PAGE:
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Letters
June 23/30, 1999

Anonymous HIV Testing and Medical Care

Author Affiliations
 

Margaret A.WinkerMD, Deputy EditorIndividualAuthorPhil B.FontanarosaMD, Interim CoeditorIndividualAuthor

JAMA. 1999;281(24):2282-2283. doi:10.1001/jama.281.24.2282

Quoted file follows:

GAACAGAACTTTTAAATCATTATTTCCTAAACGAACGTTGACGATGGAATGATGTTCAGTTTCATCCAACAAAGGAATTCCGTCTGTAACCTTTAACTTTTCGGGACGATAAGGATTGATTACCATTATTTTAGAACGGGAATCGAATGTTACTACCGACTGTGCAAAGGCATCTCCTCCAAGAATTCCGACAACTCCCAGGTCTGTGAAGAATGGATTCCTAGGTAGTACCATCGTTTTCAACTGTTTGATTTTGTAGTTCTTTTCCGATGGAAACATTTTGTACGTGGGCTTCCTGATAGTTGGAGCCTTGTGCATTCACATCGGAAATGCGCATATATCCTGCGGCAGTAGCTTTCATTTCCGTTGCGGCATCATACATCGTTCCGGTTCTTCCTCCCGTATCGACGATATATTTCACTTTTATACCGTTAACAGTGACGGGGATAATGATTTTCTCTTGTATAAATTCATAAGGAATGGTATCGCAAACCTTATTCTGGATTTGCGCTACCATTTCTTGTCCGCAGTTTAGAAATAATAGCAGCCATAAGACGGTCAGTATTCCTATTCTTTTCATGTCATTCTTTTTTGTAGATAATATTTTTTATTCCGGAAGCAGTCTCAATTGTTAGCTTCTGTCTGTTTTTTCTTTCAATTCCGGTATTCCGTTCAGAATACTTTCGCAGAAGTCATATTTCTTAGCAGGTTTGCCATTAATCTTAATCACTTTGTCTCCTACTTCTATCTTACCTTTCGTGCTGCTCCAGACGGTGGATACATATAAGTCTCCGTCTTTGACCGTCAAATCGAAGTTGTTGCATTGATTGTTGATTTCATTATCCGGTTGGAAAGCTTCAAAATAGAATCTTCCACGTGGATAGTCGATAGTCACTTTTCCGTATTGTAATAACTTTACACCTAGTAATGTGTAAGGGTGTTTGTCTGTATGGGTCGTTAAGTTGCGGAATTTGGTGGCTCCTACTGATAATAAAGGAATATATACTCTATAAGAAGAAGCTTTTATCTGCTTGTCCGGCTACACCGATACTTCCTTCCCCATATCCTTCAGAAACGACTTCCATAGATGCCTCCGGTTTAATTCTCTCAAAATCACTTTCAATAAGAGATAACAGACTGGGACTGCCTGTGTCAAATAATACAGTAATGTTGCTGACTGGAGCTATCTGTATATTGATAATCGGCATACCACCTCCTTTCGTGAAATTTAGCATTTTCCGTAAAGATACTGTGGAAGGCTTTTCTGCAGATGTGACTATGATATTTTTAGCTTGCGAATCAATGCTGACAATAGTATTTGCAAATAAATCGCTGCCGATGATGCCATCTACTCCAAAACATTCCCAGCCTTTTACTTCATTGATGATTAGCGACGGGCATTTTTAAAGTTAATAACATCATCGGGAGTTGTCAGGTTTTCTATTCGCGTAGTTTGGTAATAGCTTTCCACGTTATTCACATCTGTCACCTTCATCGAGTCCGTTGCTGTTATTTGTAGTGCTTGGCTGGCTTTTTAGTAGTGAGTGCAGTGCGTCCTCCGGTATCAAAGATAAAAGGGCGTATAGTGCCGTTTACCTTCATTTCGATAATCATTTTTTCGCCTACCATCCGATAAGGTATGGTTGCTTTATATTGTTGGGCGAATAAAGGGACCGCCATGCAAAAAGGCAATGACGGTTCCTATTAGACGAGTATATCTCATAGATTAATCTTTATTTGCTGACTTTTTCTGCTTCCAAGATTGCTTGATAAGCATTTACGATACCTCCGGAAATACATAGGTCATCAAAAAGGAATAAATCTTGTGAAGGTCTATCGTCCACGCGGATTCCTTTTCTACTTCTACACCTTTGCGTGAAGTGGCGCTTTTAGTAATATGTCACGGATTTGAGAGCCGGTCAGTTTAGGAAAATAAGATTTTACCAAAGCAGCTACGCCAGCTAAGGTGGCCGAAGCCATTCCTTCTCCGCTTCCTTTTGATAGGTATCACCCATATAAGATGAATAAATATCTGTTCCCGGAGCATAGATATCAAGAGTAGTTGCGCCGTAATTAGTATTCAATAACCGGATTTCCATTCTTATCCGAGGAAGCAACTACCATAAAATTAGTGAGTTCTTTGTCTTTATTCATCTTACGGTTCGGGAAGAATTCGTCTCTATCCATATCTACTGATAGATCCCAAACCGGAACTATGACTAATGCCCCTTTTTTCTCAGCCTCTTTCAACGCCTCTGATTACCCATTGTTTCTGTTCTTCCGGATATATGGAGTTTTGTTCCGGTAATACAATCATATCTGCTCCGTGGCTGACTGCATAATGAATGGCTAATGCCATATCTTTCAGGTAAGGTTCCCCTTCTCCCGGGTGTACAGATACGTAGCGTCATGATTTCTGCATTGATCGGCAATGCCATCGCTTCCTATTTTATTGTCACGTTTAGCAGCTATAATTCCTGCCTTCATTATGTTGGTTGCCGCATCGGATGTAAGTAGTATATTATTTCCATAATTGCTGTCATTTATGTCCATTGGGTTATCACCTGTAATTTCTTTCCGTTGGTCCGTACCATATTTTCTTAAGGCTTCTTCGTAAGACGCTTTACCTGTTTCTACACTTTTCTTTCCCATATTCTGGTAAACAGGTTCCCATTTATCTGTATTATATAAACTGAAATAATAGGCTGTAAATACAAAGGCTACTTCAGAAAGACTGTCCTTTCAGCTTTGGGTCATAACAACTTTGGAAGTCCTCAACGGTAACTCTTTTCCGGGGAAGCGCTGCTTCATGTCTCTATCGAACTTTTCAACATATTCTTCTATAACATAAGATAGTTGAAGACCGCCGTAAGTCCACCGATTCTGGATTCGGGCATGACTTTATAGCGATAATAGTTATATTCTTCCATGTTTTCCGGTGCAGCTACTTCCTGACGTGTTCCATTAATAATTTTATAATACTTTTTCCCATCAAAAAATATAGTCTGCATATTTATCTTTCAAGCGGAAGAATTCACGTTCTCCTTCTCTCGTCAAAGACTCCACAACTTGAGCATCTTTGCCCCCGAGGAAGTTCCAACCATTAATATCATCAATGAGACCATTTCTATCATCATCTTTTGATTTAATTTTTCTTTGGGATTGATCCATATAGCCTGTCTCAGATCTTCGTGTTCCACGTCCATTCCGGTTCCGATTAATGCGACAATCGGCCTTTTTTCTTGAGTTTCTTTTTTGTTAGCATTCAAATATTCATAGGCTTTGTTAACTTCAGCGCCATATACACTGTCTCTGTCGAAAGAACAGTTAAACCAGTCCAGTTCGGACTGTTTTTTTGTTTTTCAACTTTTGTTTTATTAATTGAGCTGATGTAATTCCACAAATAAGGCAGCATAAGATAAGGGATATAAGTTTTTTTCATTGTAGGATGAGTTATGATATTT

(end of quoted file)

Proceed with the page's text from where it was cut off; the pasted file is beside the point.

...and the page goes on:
To the Editor: Dr Bindman and colleagues1 offer important information about the value of maintaining the option of anonymous testing for HIV, even in jurisdictions that move to name-based HIV surveillance. What may be lost in the focus on anonymous vs confidential testing, however, is a far more important public health and clinical issue: why HIV-positive individuals are learning their status so late in disease progression regardless of the testing site. For a disease that has an estimated 10-year window between HIV infection and a diagnosis of acquired immunodeficiency syndrome (AIDS), a median of 929 days (for anonymous testing) and 90 days (for confidential testing) between learning of one's HIV infection and an AIDS diagnosis is far too short. The average time between learning status and entering care (328 days for anonymous, 187 days for confidential) also represents a failure of posttest counseling to successfully link HIV-positive individuals with care.

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